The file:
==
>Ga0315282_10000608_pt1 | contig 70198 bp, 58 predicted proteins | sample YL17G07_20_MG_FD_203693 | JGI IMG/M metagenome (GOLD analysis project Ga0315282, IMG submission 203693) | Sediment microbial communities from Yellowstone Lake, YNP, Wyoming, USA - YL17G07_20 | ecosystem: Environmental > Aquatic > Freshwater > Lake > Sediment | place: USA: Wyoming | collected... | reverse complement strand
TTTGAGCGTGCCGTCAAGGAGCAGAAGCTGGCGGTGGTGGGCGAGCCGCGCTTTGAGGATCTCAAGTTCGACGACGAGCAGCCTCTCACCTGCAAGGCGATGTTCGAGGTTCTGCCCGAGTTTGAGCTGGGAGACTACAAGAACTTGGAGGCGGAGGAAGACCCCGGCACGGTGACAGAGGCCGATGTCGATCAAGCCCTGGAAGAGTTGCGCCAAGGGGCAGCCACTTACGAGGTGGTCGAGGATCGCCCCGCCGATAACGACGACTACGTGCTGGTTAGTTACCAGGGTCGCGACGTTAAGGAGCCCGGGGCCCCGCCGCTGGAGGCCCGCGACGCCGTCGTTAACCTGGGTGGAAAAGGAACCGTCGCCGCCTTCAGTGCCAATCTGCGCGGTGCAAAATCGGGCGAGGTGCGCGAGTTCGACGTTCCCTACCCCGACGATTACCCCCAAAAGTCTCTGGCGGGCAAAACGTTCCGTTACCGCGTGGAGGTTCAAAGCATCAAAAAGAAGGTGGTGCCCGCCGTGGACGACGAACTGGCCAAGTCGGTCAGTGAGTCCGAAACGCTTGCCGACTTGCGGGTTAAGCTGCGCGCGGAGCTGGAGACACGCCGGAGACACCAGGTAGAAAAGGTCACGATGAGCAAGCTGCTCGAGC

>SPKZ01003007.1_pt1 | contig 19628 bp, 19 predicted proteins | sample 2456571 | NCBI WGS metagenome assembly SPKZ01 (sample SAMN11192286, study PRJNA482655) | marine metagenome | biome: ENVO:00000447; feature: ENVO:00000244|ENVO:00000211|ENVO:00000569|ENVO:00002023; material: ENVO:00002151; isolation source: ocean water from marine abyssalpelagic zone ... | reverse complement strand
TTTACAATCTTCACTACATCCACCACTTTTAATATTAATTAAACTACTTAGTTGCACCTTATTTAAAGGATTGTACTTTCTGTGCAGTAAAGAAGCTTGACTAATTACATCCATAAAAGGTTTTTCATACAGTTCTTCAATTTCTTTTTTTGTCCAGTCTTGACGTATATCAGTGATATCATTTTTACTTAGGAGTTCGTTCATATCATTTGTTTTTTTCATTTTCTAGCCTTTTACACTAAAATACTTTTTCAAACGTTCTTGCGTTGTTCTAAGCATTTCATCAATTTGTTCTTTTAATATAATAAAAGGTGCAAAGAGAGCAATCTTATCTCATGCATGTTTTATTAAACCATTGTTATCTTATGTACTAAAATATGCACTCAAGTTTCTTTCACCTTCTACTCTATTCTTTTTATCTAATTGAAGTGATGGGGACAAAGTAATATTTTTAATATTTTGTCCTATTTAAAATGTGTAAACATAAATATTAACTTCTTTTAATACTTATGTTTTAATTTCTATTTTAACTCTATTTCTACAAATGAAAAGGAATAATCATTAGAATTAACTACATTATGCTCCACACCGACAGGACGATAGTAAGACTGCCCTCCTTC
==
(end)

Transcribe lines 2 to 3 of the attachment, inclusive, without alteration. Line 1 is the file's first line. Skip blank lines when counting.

TTTGAGCGTGCCGTCAAGGAGCAGAAGCTGGCGGTGGTGGGCGAGCCGCGCTTTGAGGATCTCAAGTTCGACGACGAGCAGCCTCTCACCTGCAAGGCGATGTTCGAGGTTCTGCCCGAGTTTGAGCTGGGAGACTACAAGAACTTGGAGGCGGAGGAAGACCCCGGCACGGTGACAGAGGCCGATGTCGATCAAGCCCTGGAAGAGTTGCGCCAAGGGGCAGCCACTTACGAGGTGGTCGAGGATCGCCCCGCCGATAACGACGACTACGTGCTGGTTAGTTACCAGGGTCGCGACGTTAAGGAGCCCGGGGCCCCGCCGCTGGAGGCCCGCGACGCCGTCGTTAACCTGGGTGGAAAAGGAACCGTCGCCGCCTTCAGTGCCAATCTGCGCGGTGCAAAATCGGGCGAGGTGCGCGAGTTCGACGTTCCCTACCCCGACGATTACCCCCAAAAGTCTCTGGCGGGCAAAACGTTCCGTTACCGCGTGGAGGTTCAAAGCATCAAAAAGAAGGTGGTGCCCGCCGTGGACGACGAACTGGCCAAGTCGGTCAGTGAGTCCGAAACGCTTGCCGACTTGCGGGTTAAGCTGCGCGCGGAGCTGGAGACACGCCGGAGACACCAGGTAGAAAAGGTCACGATGAGCAAGCTGCTCGAGC

>SPKZ01003007.1_pt1 | contig 19628 bp, 19 predicted proteins | sample 2456571 | NCBI WGS metagenome assembly SPKZ01 (sample SAMN11192286, study PRJNA482655) | marine metagenome | biome: ENVO:00000447; feature: ENVO:00000244|ENVO:00000211|ENVO:00000569|ENVO:00002023; material: ENVO:00002151; isolation source: ocean water from marine abyssalpelagic zone ... | reverse complement strand